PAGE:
A font is traditionally known as a complete set of all the letters of the alphabet, including associated numerals, punctuation marks, and any other symbols. Every font has a name, such as Goudy or Helvetica.

A family is a set of fonts related to the basic typeface which may include italic, bold, and bold-italic plus several different weights and widths.

The two main font standards are Adobe PostScript Type 1 and TrueType. Choosing which type to use is a very important decision. It is a good idea to choose one type and stay with it. Do not mix PostScript with TrueType. Some typefaces are available in both, but the visual characteristics of one font standard differs slightly from another.

Font Styles

Different styles of typography can usually be broken down into a few simple categories once you learn to recognize certain characteristics of lettering. Consider the following examples:

These are the most common font styles. A typography enthusiast would undoubtedly break this up into even smaller categories to reflect specific styles such as Art Deco, Retro, Western, Grunge etc.

Font Resources

Your system will undoubtedly have some fonts pre-installed, but there is only so much mileage you can get out of them. At some point you will need to build a decent collection of fonts. The following are some of the top resources on the web for finding good typefaces:

Commercial Fonts

Free Fonts

Font Management

Before you can use fonts within your graphics programs, you will need to activate them with a third-party application such as Extensis Suitcase or FontExplorer. Mac OS X comes bundles with Font Book. Any of these programs is perfectly capable of managing large amounts of fonts.

NOTE: If you are new to all this you may be wondering why you can’t just load all your fonts at once. This is not recommended as too many fonts will hog up your system memory and compromise your performance. It is better to have a minimal amount of fonts installed, activating/deactivating groups of them whenever the need arises.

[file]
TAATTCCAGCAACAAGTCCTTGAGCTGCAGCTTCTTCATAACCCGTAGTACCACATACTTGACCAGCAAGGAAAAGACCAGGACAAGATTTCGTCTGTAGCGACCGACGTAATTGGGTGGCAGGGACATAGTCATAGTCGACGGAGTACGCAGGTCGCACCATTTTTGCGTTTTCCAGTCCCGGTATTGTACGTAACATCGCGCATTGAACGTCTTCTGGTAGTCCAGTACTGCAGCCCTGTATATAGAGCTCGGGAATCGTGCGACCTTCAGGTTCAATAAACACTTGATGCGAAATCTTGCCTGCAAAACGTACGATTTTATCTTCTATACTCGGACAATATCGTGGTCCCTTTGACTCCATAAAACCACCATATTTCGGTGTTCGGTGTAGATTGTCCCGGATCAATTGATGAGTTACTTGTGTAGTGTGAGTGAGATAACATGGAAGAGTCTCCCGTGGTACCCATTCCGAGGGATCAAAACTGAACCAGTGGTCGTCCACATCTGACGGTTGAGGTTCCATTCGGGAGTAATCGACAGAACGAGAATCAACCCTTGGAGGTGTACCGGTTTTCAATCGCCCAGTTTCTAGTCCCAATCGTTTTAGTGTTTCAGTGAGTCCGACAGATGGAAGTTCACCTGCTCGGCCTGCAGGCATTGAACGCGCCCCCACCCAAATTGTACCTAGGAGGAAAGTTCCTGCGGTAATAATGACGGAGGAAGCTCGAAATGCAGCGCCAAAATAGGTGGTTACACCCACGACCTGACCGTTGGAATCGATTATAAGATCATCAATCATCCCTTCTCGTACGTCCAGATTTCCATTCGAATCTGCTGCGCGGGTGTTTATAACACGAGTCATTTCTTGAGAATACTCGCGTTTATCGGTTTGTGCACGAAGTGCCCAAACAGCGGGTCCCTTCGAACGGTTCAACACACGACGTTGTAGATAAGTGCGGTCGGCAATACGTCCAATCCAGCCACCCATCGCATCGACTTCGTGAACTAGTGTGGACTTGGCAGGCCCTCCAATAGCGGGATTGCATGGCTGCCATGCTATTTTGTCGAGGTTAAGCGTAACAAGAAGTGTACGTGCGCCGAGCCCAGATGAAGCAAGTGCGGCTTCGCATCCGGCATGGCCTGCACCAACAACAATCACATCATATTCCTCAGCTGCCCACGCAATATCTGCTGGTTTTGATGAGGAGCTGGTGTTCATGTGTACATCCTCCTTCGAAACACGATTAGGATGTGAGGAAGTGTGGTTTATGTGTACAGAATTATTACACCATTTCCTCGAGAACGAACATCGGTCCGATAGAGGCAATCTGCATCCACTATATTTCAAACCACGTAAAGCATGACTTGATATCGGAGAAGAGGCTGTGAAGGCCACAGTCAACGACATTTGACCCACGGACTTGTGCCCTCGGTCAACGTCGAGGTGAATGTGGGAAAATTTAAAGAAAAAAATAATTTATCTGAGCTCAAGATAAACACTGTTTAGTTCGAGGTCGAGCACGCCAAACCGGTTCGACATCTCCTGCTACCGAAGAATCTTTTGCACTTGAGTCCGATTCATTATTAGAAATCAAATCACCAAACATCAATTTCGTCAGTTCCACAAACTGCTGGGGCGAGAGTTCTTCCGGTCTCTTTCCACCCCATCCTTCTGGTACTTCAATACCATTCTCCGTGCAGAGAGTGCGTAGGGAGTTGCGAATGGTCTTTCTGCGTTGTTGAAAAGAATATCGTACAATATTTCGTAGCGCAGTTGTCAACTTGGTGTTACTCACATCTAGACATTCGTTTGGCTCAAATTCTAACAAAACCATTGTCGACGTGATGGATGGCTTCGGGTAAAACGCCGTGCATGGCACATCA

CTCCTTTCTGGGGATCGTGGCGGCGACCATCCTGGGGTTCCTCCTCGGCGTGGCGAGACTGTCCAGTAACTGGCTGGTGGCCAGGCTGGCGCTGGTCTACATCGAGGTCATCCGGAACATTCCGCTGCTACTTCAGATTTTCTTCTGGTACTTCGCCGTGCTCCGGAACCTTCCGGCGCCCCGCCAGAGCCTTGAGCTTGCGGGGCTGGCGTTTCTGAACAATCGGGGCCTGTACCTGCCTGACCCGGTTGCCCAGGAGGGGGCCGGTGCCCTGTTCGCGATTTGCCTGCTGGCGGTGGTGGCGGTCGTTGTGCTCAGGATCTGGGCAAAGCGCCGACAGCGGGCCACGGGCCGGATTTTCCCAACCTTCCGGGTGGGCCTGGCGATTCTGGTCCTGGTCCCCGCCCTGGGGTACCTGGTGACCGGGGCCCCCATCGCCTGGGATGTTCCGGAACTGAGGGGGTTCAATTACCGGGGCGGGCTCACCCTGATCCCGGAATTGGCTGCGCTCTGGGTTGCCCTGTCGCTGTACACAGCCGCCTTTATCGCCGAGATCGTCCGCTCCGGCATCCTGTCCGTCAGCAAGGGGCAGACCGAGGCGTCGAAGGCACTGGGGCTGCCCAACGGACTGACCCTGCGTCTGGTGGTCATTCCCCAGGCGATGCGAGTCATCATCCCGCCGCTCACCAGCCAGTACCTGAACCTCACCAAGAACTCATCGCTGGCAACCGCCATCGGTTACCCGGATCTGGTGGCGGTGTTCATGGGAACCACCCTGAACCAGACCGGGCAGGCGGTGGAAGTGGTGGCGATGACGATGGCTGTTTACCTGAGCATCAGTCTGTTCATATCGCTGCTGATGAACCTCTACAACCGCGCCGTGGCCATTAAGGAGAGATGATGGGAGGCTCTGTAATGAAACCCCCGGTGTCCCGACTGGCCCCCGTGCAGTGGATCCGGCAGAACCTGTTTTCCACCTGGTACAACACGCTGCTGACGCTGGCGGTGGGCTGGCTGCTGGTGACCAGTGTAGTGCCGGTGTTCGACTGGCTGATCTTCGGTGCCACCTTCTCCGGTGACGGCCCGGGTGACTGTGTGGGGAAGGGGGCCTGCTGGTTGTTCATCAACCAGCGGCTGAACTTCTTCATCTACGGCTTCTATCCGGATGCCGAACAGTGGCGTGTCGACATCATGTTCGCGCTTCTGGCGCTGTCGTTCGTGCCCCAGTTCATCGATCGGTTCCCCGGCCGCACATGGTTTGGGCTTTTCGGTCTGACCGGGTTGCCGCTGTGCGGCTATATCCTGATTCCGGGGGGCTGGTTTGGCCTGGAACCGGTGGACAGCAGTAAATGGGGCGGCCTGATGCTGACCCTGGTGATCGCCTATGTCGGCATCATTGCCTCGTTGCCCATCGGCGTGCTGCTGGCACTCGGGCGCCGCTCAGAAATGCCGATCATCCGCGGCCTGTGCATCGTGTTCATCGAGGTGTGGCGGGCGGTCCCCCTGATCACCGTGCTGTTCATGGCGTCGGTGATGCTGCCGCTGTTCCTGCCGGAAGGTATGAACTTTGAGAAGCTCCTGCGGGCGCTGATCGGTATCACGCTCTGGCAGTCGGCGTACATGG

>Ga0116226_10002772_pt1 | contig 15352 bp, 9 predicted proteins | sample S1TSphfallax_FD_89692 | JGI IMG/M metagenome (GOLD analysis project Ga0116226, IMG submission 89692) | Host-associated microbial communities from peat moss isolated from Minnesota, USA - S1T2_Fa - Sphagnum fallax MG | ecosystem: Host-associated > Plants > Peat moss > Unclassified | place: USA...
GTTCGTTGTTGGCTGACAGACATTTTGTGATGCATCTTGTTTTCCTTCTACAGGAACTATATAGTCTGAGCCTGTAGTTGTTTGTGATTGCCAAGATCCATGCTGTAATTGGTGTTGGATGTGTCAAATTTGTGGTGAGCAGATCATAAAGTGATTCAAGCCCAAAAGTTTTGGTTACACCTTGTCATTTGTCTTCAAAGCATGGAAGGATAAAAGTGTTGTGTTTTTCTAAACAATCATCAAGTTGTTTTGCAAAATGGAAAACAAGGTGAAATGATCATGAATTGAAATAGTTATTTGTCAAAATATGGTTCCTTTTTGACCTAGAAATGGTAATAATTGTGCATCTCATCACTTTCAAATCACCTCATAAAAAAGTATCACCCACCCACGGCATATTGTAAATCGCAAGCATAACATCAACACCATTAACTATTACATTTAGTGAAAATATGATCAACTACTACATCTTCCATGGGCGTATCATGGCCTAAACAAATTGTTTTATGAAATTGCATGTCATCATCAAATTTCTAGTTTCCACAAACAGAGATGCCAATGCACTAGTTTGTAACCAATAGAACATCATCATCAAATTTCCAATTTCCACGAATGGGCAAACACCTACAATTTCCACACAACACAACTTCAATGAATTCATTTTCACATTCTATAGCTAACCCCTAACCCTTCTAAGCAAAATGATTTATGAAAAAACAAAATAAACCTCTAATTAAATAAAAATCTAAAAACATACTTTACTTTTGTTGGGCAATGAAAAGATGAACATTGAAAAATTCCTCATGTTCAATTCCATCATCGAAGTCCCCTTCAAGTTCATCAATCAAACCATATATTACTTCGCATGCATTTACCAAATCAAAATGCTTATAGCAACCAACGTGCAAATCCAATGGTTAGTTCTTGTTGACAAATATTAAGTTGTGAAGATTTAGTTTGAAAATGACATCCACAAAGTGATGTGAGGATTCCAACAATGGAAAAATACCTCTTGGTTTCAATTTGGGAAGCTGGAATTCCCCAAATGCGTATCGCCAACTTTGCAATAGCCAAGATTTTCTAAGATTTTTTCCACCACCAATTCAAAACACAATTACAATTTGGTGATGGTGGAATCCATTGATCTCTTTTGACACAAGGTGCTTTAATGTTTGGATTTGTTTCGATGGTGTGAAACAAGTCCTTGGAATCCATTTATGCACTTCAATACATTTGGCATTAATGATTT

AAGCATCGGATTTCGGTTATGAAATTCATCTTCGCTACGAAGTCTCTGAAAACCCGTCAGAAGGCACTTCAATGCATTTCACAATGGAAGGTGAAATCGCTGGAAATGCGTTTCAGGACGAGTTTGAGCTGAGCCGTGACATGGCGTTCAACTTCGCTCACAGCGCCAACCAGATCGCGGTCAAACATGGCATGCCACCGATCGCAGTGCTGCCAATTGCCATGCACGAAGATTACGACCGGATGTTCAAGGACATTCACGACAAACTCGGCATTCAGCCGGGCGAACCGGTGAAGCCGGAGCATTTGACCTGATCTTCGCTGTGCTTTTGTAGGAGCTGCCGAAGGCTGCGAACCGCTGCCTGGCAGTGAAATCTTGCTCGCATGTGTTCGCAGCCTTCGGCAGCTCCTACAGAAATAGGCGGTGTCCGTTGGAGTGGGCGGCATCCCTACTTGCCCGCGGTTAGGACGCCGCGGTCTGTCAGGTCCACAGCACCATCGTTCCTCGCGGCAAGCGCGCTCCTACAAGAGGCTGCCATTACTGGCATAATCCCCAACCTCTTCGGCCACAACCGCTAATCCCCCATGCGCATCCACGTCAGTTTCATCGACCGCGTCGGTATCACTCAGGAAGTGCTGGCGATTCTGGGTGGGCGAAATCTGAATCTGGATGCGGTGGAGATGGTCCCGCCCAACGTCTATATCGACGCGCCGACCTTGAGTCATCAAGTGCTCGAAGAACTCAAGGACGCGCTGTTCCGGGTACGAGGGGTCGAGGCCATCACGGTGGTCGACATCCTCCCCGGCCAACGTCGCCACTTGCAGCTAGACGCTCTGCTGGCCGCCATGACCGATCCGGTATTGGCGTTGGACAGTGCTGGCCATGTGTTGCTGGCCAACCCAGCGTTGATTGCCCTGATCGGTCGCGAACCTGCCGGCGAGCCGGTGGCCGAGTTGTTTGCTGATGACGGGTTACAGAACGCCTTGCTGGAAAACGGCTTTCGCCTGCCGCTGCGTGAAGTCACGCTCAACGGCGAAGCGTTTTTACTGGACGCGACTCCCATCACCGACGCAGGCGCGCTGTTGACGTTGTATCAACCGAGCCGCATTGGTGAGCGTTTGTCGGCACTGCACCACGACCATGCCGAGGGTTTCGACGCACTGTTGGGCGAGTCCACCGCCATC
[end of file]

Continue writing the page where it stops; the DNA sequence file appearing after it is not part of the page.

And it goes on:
Once you have chosen a font to work with, it’s time to learn how to manipulate typefaces within a layout.

  1. Family Name: Displays the name of a font. Also lists all fonts installed.
  2. Style: Bold, italic or any other variations can be found here.
  3. Size: Fonts are measured in points, a unit which equals 1/72 inch.
  4. Kerning: The space between individual characters.
  5. Tracking: The space between a selected group of characters.
  6. Leading: The vertical space between line breaks.
  7. Horizontal Scale: Change width of letters.
  8. Vertical Scale: Change height of letters.
  9. Baseline Shift: Raise or lower characters relative to the baseline.
  10. Rotation: Alter the axis of fonts by varying degrees.

Raster Graphics



Photoshop stands in a class by itself in the world of digital imagery. It is THE standard tool for photo retouching and is the basis for this tutorial.

Gimp, while not as full-featured is also a very powerful tool for manipulating images and also happens to be free, open source software.


Raster Images are composed of pixels, or small colored boxes which trick the eye into seeing smooth colors. Take a look at the following picture.

When viewed at it’s display size, the image appears flawless and photographic. But zoom into it far enough you start to see the grid-like mosaic of pixels that builds raster images. The quality of the image can be measured by its resolution.


Pixel-based imagery works particularly well for photographs, illustrations and 3D models. It is ideal for these mediums since it will render with photographic precision anything you can throw at it.

On the other hand, raster is not the best format to use for typography. Programs like Quark, Indesign and Illustrator use a far-superior technology (Postscript) which guarantees the crispest and most legible text. Logos or any other sharp graphics are better served as vectors, which we will discuss at length later on.

Setting the Resolution

It is vital to have a clear grasp of what resolution is and how to set it properly, in order to print the cleanest and sharpest images possible.

Resolution is measured by PPI (pixels per inch). To set the proper resolution, you must first determine what the actual print size of the image will be so you can set the width and height, then set the resolution to a minimum of 300-400 PPI.

Images downloaded from the internet are usually set to 72 ppi, making them unsuitable for print. If you are looking for hi-resolution images, then you should consider purchasing them from online stock houses such as Corbis, Getty Images or Comstock.